You got yourself some children. They all be running wild, driving you crazy. They keeping you up all night long. You better turn on your radio dial up to John Rohnman's show, because I said so. Hello, out there and listener land. You've tuned into, because I Said so, the only podcast on the World Wide Web where you'll hear the under-adulterated truth about psychology, the mental health professions in general, children and child rearing, which is today called parenting. I'm your host, john Roseman. I am a psychologist and glad you've joined us and hope you enjoy the show and will continue to join us. Today's podcast is titled I'm All Shook Up, which the meaning of which will become evident shortly. I became aware of Pastor Kerry Shook of the Woodlands Church in Woodlands, texas maybe I don't know 10 years ago, courtesy of a member of his rather large congregation. The church member in question was concerned that Pastor Shook was giving out in his sermons misinformation about psychiatric drugs and the nature of mental health problems like depression and anxiety. Basically, shook was telling his congregation that depression and anxiety were biologically based and could be significantly mitigated by taking psychiatric drugs of one sort or another. At the time, I was doing a weekly 30-minute show on American Family Radio and I used airtime to correct the misinformation Shook was spreading through his sermons. In the course of taking this public, I discovered, interestingly enough, that the Woodlands Church had on staff a licensed psychiatrist named Paul Looney. I also discovered that more and more church pastors across America were forming alliances with psychiatrists and psychologists and, like Pastor Kerry Shook, spreading falsehoods concerning psychological conditions, psychological diagnoses and psychiatric drugs. It didn't surprise me a bit, by the way, to discover that Rick Warren, then the famous lead pastor at Saddleback Church in Southern California, was involved in this disinformation campaign. Even though my program was highly popular, american Family Radio suddenly, after three years, cancelled me without explanation other than telling me they felt it was time for a change. Time for change, john. Time to change a program that's drawing more listeners by the week. Fancy that when I pushed American Family Radio for more of an explanation, all they were willing to tell me was that the show had indeed stirred up controversy. So Christians are averse to controversy. Since when? I suspect but I have no proof that Woodlands and or a number of other influential donors to American Family Radio told them that if they didn't stop me from upsetting their Apple Carts, they would pull their support. So in a heartbeat I became a victim of Christian cancel culture, which boils down to valuing money over the truth. Sadly, a growing number of Christian churches are falling into that satanic trap of the church. How does one identify them? Well, first of all, they're big Too big for their britches. As my mama used to say, they're addicted to money. A few years ago, the same member of the Woodlands Church drew my attention to a sermon Shook had given in which he again dispensed misinformation concerning psychological maladies and psychiatric drugs. I promptly wrote Pastor Shook an email, waited a few weeks and, lo and behold, dr Looney responded. Okay, so is that a bit odd, or what? I write Pastor Kerry Shook and get a response from Dr Paul Looney. To his credit, looney did not say I was wrong about anything I had said in the email to Shook. He basically told me that Pastor Shook was a well-intentioned guy who didn't deserve my criticism. Hey folks, have you heard the news? Good intentions do not justify falsehoods. So what did I say in my American Family Radio broadcast? In my email to Pastor Shook, I told the truth. I told the truth, the whole truth and nothing but the truth. I said no conclusive proof exists to support the claim that depression, anxiety and other psychological maladies are biologically based. Therefore, the psychological states of depression and anxiety were not bona fide illnesses, they were states of mind Period. And I said that no psychiatric drug had ever reliably outperformed a placebo in controlled clinical trials, meaning that big pharma is gaslighting the American people. The most recent episode concerns a sermon Shook gave to his congregation in early September of this year. You can find it on YouTube if you're interested. It's titled quote From Overwhelming Fear to Overwhelming Blessing end quote. In it, shook claimed that his experience with depression and anxiety can be explained in part by his grandfather's similar experience, which eventually led to the grandfather's suicide. Very unfortunate, shook implies that he inherited a quote chemical imbalance and low serotonin end quote which he claims have been successfully treated with psychiatric drugs. Okay, before going any further, let's get a couple of things straight. First, depression and anxiety are real. Nearly everyone has had some experience with one or the other or both, and some folks, including presumably Pastor Kerry Shook of the Woodlands Church in Woodlands, texas, have had more than their share of experience with depression and or anxiety. Depression is due to all such folks. Second, there is zero evidence, no conclusive body of evidence, that would support the claim that depression and anxiety are passed from one generation to the next in a family's gene pool. That's a myth Never been proven. Or is there conclusive evidence that depression and anxiety are caused by biological states of one sort or another? In that regard, there is no evidence to support the often dispensed claim that people who are chronically depressed or anxious suffer from something called a biochemical imbalance. Although theories abound, no one has ever conclusively identified the chemicals in question and no one has ever quantified the supposed imbalance. Third, a leading psychiatrist has gone on record as saying brace yourself. He's gone on record as saying that the term biochemical imbalance is quote nothing but a useful metaphor. End quote those were his exact words that the term biochemical imbalance is quote nothing but a useful metaphor. End quote Nothing but a useful metaphor means that the term biochemical imbalance does not refer to a quantifiable internal state. Nothing but a useful metaphor also begs the question how is something that isn't real useful, the answer to which is that the term biochemical imbalance is useful in persuading people who suffer from chronic depression or anxiety that their states of mind can be corrected with drugs that do not reliably outperform placebos in controlled clinical trials. By the way, if a drug does not reliably outperform a placebo, then, folks, it is a placebo. Do I mean that Big Pharma and the mental health industry in America are marketing placebos to the American public? Absolutely, that is exactly what I mean. But, john, someone might say I've been diagnosed with bipolar disorder and I rely on the drugs I take to keep me level. How could they be placebos if they work? Good question. The answer to that good question is that, concerning psychological states of mind, placebos work. They don't work on verifiable biological disease like cancer or diabetes, but they work when the issue is a state of mind, because the mind, unlike the body, can be persuaded to believe that a drug is working when the drug is doing nothing. Quite simply, if a guy named Dr So-and-So, who wears a white coat and has a stethoscope hanging around his neck, tells you that your problems are due to a biochemical imbalance which he's never tested for, and that he's prescribing you a drug that will correct the fictional imbalance and cause you to feel much better, you are very likely to believe Dr So-and-So and your expectation becomes what is called a self-fulfilling prophecy. And voila, you begin to feel better. And, by the way, the fact that placebo's work concerning psychological issues like depression and anxiety is unassailable proof that depression and anxiety are not physiological states but rather merely states of mind. So Pastor Schuch has added again spreading the false gospel of psychiatric drugs. For the record, I don't think he's purposefully lying and I would never accuse him of that. I think he believes he's giving people the straight story and, for the record, the misinformation coming from Pastor Schuch is covered by the First Amendment. He has a right to express his opinions concerning psychological states of mind and psychiatric drugs. What bothers me, and should bother you, my listener, is that Schuch is using the significant influence of his pulpit to spread misinformation and encourage people to take drugs that are, from a purely scientific point of view, no better than placebos, but which differ from placebos in two very significant respects. First, they present the possibility of dangerous side effects, which placebos do not. Second, they are expensive, which placebos are not. So here's my offer to Pastor Kerry Schuch and psychiatrist Dr Paul Looney I will travel to the Woodlands Church on my own dime for the purpose of engaging in spirited debate with Schuch and or Looney in front of their own people, on their own turf. All I require is a wireless microphone, equal time and permission to invite any media I choose. In closing, I'm going to say in this podcast what I've said before Society and psychiatry are engaging in deceptive business practices. They don't tell the public the truth about their fake theories, their fake tests, their fake diagnoses, their fake therapies, their fake drugs, their fake claims to being science. Their financial support depends on people believing that what they say about certain states of mind are true, when in fact they are not true. And I can prove they're not true. In fact, if you've listened to me and read my writings over the years, then you know that I've already proven they aren't true. And remember, dear listener, I am a psychologist licensed by the North Carolina Psychology Board to practice psychology. In all fairness, I must add that the board regrets the day they ever sent me my license. I wonder why and that's a wrap for today You've been listening to Because I Said so. I'm your host, john Roseman. Thanks for joining us and I hope you continue to do so. And, as always, folks keep on rockin' in the free world, because if we don't rock it, we're gonna lose it.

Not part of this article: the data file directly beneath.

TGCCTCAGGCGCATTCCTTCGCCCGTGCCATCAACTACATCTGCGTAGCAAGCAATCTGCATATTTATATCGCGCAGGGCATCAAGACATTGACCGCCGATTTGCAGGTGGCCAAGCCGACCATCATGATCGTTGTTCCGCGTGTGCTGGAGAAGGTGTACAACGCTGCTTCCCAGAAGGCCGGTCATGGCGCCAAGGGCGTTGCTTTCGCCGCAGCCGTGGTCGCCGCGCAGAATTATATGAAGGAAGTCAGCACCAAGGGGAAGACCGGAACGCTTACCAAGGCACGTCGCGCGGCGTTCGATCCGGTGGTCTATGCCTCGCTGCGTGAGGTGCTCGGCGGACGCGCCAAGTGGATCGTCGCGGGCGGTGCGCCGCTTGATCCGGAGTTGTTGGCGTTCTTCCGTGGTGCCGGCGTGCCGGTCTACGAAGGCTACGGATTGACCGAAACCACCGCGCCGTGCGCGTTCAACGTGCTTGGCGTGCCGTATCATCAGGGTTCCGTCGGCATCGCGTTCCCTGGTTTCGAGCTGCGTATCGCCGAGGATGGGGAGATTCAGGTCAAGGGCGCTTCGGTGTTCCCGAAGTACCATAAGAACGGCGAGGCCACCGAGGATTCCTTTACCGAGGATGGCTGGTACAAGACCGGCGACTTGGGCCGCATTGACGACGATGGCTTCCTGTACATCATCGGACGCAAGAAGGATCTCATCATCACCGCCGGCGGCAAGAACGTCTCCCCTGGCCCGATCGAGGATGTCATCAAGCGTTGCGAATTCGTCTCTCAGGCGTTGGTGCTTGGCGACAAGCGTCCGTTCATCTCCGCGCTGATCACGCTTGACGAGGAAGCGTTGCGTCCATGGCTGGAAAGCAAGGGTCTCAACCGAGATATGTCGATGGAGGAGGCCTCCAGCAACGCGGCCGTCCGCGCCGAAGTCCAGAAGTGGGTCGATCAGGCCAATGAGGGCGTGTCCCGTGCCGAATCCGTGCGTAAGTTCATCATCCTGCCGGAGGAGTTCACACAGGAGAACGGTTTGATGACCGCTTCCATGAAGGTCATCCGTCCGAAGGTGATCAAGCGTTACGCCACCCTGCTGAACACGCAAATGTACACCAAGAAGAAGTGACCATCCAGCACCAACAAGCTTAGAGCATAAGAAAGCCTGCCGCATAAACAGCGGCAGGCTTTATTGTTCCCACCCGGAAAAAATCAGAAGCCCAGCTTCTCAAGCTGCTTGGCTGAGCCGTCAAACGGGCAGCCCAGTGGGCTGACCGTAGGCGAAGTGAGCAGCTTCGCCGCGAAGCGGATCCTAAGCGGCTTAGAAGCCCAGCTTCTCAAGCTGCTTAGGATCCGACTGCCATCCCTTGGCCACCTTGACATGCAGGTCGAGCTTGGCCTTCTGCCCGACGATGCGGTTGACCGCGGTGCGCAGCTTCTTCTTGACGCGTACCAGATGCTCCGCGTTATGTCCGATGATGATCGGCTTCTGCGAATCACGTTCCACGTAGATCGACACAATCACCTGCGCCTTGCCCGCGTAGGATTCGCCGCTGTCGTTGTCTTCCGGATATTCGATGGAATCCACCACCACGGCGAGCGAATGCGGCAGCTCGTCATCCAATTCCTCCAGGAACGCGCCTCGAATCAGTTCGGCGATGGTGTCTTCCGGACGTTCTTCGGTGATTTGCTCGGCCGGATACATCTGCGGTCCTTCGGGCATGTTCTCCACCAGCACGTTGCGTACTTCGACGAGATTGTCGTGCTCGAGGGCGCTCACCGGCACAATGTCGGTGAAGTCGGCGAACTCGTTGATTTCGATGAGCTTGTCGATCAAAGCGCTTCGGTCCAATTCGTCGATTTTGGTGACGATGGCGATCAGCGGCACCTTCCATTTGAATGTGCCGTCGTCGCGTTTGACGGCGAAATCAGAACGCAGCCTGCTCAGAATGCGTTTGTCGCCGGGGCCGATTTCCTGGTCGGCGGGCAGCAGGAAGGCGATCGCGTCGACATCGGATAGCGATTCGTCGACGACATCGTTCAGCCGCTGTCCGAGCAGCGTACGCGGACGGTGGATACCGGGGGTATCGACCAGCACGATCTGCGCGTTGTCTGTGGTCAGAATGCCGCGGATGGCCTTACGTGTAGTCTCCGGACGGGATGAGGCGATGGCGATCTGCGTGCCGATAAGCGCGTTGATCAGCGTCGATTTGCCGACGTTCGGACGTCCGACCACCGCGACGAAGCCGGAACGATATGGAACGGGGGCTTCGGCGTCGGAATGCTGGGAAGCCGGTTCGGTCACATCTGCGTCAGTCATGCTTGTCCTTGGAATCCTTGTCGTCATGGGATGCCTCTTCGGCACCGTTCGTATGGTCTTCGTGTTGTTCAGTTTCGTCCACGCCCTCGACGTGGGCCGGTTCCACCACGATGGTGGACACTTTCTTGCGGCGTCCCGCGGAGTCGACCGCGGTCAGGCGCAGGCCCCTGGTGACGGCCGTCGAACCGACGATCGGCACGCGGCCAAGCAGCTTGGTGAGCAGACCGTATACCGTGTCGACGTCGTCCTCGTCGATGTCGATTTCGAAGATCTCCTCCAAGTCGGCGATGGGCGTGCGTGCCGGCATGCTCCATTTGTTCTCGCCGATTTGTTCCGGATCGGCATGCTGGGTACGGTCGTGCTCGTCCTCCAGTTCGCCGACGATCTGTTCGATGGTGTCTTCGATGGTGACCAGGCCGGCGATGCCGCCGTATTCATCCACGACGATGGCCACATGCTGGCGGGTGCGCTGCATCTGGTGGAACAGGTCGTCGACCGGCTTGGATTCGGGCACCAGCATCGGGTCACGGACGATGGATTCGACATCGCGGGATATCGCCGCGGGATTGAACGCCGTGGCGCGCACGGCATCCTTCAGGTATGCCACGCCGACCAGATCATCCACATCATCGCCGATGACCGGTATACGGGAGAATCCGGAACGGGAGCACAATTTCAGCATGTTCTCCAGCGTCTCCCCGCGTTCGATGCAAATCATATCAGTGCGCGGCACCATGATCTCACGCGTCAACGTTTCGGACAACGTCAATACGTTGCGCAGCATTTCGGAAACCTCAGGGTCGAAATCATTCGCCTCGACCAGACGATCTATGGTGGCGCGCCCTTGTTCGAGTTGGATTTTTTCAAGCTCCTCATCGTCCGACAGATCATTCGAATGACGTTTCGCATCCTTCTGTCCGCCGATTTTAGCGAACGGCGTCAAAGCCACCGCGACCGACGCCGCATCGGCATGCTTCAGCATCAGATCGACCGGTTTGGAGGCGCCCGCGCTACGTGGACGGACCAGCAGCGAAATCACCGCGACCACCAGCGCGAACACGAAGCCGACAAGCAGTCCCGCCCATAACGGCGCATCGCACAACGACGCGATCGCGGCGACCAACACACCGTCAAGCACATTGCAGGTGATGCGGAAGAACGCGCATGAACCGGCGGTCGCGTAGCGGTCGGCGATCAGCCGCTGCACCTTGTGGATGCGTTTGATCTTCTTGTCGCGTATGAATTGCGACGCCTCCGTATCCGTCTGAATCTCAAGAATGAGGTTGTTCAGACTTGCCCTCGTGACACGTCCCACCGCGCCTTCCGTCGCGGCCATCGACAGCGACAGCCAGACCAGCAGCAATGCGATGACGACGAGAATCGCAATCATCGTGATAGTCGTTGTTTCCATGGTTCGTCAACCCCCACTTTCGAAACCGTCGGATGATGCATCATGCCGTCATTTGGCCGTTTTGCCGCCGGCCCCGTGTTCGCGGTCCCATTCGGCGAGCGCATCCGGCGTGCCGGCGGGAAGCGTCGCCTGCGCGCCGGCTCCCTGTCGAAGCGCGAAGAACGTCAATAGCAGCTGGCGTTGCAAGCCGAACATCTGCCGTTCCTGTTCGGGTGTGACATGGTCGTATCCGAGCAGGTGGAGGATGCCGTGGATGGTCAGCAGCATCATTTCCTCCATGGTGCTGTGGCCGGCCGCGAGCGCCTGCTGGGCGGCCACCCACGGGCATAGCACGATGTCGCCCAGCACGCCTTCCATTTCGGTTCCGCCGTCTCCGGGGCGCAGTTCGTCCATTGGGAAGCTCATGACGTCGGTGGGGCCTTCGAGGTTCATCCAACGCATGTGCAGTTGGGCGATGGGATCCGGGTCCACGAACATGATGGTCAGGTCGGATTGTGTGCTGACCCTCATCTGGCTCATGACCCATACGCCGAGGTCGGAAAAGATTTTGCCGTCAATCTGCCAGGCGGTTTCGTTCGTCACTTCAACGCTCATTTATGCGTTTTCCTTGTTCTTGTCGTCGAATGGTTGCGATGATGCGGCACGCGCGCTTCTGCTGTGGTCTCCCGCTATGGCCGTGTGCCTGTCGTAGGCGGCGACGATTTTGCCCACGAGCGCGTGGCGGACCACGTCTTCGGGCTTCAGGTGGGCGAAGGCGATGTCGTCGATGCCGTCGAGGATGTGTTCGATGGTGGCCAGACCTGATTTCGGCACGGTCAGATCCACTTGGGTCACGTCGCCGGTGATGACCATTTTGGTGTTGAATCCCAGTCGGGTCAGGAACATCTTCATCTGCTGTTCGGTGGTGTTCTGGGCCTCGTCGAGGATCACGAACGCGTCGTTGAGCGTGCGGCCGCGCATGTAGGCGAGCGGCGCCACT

Churches' Misinformation on Mental Health
The Misinformation of Psychiatric Drugs
Psychologist's Licensing Regret